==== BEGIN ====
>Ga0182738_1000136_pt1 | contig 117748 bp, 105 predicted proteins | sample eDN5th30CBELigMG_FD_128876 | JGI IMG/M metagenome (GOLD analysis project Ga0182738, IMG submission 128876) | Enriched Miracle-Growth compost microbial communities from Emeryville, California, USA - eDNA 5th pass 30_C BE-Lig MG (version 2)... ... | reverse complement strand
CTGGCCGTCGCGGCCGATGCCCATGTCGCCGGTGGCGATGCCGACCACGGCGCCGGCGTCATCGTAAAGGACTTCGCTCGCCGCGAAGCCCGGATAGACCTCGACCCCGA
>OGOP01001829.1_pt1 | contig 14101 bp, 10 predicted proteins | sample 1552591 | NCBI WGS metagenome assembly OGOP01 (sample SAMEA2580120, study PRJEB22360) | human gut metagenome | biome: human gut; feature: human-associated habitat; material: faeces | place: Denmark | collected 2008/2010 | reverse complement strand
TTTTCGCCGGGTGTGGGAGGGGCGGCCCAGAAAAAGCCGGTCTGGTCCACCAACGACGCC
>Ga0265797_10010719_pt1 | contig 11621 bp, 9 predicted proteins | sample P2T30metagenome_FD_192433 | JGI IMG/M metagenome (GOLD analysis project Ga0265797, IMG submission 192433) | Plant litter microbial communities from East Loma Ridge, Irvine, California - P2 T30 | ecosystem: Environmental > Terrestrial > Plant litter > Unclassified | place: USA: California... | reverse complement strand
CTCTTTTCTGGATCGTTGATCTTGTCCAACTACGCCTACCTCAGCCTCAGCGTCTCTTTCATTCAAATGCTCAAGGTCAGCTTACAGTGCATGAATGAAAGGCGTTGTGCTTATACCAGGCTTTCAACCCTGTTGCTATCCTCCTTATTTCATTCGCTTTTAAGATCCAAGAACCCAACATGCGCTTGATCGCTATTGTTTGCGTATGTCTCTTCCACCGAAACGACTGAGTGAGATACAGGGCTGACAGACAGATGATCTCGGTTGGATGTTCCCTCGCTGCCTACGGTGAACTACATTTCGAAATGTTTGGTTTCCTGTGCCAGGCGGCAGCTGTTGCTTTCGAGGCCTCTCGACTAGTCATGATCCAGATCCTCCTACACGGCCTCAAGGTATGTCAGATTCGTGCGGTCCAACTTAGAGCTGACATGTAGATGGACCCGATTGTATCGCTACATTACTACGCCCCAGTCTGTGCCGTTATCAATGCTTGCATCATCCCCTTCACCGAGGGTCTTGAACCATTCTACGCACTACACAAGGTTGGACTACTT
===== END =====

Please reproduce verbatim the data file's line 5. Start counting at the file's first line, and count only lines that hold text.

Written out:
>Ga0265797_10010719_pt1 | contig 11621 bp, 9 predicted proteins | sample P2T30metagenome_FD_192433 | JGI IMG/M metagenome (GOLD analysis project Ga0265797, IMG submission 192433) | Plant litter microbial communities from East Loma Ridge, Irvine, California - P2 T30 | ecosystem: Environmental > Terrestrial > Plant litter > Unclassified | place: USA: California... | reverse complement strand